Sunward I've climbed, and joined the tumbling mirth
Of sun-split clouds, — and done a hundred things
You have not dreamed of — wheeled and soared and swung
High in the sunlit silence. Hov'ring there,
I've chased the shouting wind along, and flung
My eager craft through footless halls of air. . . .

Up, up the long, delirious burning blue
I've topped the wind-swept heights with easy grace
Where never lark, or ever eagle flew —
And, while with silent, lifting mind I've trod
The high untrespassed sanctity of space,
Put out my hand, and touched the face of God.
— John Gillespie Magee, Jr

[reposted from July 3, 2012]

My father died last night, apparently, and all I can think of, at the moment is the first line of Camus' L'Etranger, one of his greatest, but beyond absurd in my situation.  And so, of course.

I cannot get hold of an actual obituary but I assume that my blood relatives wouldn't lie to me about a thing like that.  But I've been wrong before, and it's a crazy bunch.

So -- for him, the pilot, I offer "High Flight," which I believe was posted here just recently, for some eerie reason.

What's eerier?  A few nights back, I dreamt that the man gave me his watch.  It was not a Rolex.  Not even a Timex.  Just bulky and silver, with lots of do-dads on it.  That was it.  The extent of my dream profundity.

I had to go to the Infectious Disease doc's place in spite of the colonel's death, and it turned out my temp was a bit over 101 and that my blood work from last week sucked.  They drew blood cultures, stared at my staring eyes, and sent me home.  I'm screwed -- normally, I don't answer the phone.  Now, because of the colonel and the ensuing phone-yappers, I will also have to deal with the medicos who love to telecommunicate.  In short, the infection seems to be beating the crap out of the antibiotic.  "The one antibiotic we have left," El Infectious Disease Doodaloo reminded me.  He's a sweet guy.  One day, I'd like to sit out at a café, and I know the one I want, very Tuileries, very Café Renard, and have a beer with him.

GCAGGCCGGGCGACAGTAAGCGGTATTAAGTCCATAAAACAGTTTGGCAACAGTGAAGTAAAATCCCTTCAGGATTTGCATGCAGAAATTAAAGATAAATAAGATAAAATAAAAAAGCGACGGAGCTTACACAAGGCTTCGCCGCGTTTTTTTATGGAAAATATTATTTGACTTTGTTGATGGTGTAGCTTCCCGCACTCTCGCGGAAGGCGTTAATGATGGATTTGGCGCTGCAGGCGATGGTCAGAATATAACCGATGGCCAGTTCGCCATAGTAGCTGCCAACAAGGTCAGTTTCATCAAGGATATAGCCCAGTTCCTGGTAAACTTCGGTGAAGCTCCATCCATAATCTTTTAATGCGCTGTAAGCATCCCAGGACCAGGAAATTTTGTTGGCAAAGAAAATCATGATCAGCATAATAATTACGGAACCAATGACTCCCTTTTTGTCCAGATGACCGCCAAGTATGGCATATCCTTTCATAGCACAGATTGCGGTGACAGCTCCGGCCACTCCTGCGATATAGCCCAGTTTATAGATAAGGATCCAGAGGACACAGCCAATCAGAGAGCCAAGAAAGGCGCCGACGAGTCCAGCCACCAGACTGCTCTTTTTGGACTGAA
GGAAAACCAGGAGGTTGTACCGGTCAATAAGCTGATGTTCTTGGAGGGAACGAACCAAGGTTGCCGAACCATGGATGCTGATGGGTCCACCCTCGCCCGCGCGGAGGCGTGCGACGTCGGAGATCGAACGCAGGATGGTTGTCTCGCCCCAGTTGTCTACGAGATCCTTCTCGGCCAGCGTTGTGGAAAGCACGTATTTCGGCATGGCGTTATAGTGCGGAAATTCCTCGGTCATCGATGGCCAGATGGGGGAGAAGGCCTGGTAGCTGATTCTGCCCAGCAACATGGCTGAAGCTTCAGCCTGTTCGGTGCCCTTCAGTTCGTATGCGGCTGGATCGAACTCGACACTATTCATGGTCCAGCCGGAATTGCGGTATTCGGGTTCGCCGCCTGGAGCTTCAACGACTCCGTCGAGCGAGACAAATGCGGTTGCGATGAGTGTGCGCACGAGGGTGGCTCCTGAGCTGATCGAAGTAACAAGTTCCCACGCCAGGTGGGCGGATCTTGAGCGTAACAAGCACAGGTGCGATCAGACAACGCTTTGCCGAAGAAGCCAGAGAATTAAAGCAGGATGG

One night, my father picked me up from a late baby-sitting job. I was in high school.  We lived sort of out in the boonies, on a lake, and he was an avid amateur astronomer.  There was a meteor shower.

We set up lawn chairs and watched the shooting stars.

When men walked on the moon, he and my brother-unit Grader Boob successfully convinced me that I could see the men through our backyard telescope.  They had me giving excited descriptions of all their lunar activity.  Have we discussed my gullibility much here on the blog?

I hope for him -- the after-death is flying, flying, flying... occasionally flipping his plane to smoothly bisect the space between silos and chimneys... a claim of his I always believed, mostly because I saw some other Fly Boys laugh and nod, ascots never askew.  Fighter pilots are grace-blessed nuts.

My thoughts are with his beloved wife, Margaret, his daughter Kathryn, and her son, his grandson, Brian. His sister Nancy, too, and brother Jim. Mostly, though, I am thinking of Tumbleweed and Grader Boob, his Good Sons.  

He's to be buried, I guess, tomorrow, Sunday, at 3 PM, with military honors.  I  guess that means an honor guard, a presented flag, salutes.  Were I there, I'd raise a scotch, and remember stars like bullets, his caring for his own aging mother and father, his love for a certain cock-a-poo, and the bevy of air evac nursing personnel who loved to scream out "Heyyyy, Wild Bill," whenever they scooted by in a jeep.  He flew many a mission, low over Cambodia, no lights, to rescue the wounded and bring them to Clark for medical treatment.  He also dropped a lot of bombs, and deforested with Agent Orange.  He lost, I was told, two barracks of men in a bizarrely successful nighttime shelling at Phan Rang.  He liked the album Sounds of Silence by Simon and Garfunkel.

But then, too, he adored Herb Alpert.

Sunday, November 9, 2014

Just wow: "Lay Lady Lay," Keith Jarrett Trio

I long to see you in the morning light
I long to reach for you in the night
Stay, lady, stay, stay while the night is still ahead

© 2013 L. Ryan